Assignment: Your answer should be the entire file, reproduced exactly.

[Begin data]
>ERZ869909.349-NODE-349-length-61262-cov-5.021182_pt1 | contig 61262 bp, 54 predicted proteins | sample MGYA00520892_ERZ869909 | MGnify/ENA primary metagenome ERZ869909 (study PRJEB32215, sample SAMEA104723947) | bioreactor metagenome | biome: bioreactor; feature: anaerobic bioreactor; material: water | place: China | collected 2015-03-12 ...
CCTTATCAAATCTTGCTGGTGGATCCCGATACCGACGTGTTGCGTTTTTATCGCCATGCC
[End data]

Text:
>ERZ869909.349-NODE-349-length-61262-cov-5.021182_pt1 | contig 61262 bp, 54 predicted proteins | sample MGYA00520892_ERZ869909 | MGnify/ENA primary metagenome ERZ869909 (study PRJEB32215, sample SAMEA104723947) | bioreactor metagenome | biome: bioreactor; feature: anaerobic bioreactor; material: water | place: China | collected 2015-03-12 ...
CCTTATCAAATCTTGCTGGTGGATCCCGATACCGACGTGTTGCGTTTTTATCGCCATGCC